When Life Gives You Cobs…

ingredients for corn cob lemonade

Corn Cob Lemonade, the Essence of Summer

Fresh summer corn occupies a very special place in my heart and kitchen. If summer in the Northeast is an embarrassment of ingredient riches, then sweet, fresh, peak-season corn is the Fabergé egg of the bounty. By Labor Day, I’ll have OD’d on tomatoes, cucumbers, and eggplant, but I never tire of the complex sweetness of fresh, buttery corn. 

And anyone who’s spent time working in seasonally driven restaurants during the height of summer knows the joys of cooking with this corn. It gets steamed whole on the cob, charred in its husks, cut raw from the cob and sautéed, puréed, or roasted. Basically, most cooking techniques can be applied to corn and I’ve yet to find one that I don’t love. One inevitability of all this corn cookery are piles of cobs, silks, and husks. And while we covet those sweet kernels, we often forget the lingering flavor left in the parts that don’t get served and eaten. Yes, we make corn stock, but what else?

Some years ago, in the kitchen of Blue Hill Restaurant, staring down a mountain of these fresh corn “scraps,” I stopped a young bartender who was about to compost lemon peels left over from juicing a case of lemons. Strangely, in this moment, inspiration struck, and a vision of a classic summer barbecue spread came to mind: burgers, potato salad, grilled veggies, corn on the cob, and pitchers of ice-cold lemonade. I mean, what’s more summer than that? Wait a second—corn and lemonade?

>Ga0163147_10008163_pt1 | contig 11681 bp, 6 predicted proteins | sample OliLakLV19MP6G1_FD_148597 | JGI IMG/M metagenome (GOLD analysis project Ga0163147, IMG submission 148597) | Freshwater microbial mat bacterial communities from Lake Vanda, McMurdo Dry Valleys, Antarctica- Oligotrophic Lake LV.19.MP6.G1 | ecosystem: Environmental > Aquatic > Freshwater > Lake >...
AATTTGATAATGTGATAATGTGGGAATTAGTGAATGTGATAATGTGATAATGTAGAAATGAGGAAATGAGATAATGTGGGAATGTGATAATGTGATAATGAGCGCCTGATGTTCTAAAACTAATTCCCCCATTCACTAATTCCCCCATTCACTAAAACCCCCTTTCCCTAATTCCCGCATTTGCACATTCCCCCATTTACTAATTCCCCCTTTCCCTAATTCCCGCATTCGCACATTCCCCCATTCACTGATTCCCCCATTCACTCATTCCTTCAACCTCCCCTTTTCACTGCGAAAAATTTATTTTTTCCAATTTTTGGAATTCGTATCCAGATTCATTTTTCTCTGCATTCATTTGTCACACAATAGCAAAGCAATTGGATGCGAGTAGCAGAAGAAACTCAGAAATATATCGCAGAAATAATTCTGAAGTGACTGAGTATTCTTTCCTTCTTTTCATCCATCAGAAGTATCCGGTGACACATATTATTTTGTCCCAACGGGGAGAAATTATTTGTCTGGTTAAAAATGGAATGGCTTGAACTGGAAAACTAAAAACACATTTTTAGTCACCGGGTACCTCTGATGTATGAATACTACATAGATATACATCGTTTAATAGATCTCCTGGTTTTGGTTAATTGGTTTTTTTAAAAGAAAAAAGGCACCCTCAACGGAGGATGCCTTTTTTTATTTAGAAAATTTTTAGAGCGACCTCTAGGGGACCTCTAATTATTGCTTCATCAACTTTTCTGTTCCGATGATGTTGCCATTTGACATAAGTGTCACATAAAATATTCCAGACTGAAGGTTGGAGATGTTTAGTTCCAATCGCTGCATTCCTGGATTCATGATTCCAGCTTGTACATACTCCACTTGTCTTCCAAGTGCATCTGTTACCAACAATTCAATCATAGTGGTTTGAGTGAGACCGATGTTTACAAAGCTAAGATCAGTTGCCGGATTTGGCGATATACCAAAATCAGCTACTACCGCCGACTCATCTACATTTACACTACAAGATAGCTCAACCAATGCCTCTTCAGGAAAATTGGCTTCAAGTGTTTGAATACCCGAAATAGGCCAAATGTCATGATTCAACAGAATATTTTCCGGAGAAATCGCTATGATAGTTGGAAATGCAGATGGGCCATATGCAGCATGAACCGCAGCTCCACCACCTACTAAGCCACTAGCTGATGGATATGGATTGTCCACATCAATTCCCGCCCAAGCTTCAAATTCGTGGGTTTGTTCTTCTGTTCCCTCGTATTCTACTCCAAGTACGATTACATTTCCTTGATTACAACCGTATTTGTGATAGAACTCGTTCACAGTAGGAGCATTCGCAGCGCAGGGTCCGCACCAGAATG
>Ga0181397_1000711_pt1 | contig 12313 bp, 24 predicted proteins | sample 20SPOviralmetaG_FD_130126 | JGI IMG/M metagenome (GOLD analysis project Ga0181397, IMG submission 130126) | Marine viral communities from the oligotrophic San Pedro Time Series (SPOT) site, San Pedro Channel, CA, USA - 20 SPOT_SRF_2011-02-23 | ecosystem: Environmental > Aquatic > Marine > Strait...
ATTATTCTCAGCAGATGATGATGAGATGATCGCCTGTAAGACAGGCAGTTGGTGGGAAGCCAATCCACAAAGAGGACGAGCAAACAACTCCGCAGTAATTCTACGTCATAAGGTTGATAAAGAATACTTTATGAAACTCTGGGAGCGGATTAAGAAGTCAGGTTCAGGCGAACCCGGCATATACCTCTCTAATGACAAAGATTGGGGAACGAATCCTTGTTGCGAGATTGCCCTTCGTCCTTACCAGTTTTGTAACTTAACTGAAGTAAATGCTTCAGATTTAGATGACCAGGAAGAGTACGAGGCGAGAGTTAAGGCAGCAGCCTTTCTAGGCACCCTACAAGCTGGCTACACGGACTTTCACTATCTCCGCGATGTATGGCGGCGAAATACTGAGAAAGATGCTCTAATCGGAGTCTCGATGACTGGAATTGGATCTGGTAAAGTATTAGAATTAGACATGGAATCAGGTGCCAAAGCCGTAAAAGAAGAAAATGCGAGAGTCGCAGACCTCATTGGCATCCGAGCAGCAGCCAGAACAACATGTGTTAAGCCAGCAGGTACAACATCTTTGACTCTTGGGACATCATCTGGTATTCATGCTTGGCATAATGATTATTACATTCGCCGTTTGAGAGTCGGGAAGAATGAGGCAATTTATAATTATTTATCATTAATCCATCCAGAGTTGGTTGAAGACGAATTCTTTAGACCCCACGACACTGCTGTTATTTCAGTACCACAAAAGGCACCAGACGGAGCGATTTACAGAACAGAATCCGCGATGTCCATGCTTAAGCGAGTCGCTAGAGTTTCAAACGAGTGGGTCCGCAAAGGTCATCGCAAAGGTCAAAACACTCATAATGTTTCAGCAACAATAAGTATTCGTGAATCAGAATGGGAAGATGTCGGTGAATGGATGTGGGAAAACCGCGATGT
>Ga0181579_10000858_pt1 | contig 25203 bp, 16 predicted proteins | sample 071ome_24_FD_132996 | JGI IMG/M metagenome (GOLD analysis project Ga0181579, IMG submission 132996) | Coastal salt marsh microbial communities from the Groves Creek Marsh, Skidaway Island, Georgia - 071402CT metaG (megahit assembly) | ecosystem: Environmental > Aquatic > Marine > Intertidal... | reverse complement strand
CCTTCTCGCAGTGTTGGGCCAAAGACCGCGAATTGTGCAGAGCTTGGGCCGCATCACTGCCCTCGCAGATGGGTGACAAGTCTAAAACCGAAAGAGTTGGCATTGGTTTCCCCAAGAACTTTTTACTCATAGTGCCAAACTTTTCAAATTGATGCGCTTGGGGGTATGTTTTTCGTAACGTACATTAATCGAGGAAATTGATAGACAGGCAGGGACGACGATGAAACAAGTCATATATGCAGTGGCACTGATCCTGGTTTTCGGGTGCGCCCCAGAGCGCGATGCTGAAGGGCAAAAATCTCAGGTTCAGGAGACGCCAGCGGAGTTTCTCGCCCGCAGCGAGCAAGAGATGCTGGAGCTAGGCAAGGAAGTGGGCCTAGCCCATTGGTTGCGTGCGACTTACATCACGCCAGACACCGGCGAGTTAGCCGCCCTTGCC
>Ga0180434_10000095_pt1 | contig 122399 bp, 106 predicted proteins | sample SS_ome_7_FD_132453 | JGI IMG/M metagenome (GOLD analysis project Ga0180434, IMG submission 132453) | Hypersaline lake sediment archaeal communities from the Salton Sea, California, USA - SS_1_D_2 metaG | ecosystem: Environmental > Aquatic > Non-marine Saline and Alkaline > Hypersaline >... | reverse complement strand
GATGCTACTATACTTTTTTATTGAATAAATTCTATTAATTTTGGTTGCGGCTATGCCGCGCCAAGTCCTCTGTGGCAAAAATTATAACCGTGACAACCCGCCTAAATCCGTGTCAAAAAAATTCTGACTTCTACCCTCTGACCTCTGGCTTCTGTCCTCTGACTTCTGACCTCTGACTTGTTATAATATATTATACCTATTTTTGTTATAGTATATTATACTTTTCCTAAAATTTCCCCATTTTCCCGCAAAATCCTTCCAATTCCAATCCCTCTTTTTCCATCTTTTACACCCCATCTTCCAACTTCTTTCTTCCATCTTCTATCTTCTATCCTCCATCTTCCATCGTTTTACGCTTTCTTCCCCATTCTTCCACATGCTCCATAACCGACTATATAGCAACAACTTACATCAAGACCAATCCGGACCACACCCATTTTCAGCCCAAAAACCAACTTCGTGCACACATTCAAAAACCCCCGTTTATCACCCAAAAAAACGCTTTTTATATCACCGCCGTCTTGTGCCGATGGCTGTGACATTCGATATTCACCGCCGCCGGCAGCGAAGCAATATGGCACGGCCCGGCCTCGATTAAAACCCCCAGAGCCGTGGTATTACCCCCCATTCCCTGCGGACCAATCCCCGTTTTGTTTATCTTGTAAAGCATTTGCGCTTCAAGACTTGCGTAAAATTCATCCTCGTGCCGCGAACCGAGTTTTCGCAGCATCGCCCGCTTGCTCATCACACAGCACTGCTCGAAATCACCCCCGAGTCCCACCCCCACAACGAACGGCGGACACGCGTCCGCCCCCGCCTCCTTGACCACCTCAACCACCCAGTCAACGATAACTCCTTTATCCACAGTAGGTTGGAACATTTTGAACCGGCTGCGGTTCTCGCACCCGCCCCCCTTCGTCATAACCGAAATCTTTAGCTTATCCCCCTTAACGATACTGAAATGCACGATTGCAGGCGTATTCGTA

Thus was born Corn Cob Lemonade, made with corn and lemon discards with a touch of honey and lemony herbs—a seemingly bizarre mashup of two ingredients that combine to create, in my mind, the very essence of summer. Sweet, bracing, and vaguely familiar, but not quite.

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Corn Cob Lemonade

Makes 6 servings

4–5 fresh corn cobs

3-inch piece lemongrass, smashed

5 sprigs lemon thyme

2 lemons, juiced, peels reserved

¼-⅓ cup honey, to taste

Mint leaves for garnish

In a large pot, combine cobs, lemongrass, and lemon thyme with 2 quarts of water. Bring to a simmer and cook for 20 minutes. Remove from heat and add the lemon juice, peels, and honey. Stir well and allow mixture to infuse for 10 minutes. Strain the liquid through a fine-mesh sieve and chill. Compost the solids. Pour over ice and garnish with a few bruised mint leaves.

Feature photo by Mark Weinberg

Adam Kaye co-founder and chief culinary director of The Spare Food Co., former chief culinary officer of Blue Hill and Blue Hill at Stone Barns 

Mark Weinberg photographer of several bestselling books about food, including Dorie Greenspan’s Baking with Dorie: Sweet, Salty & Simple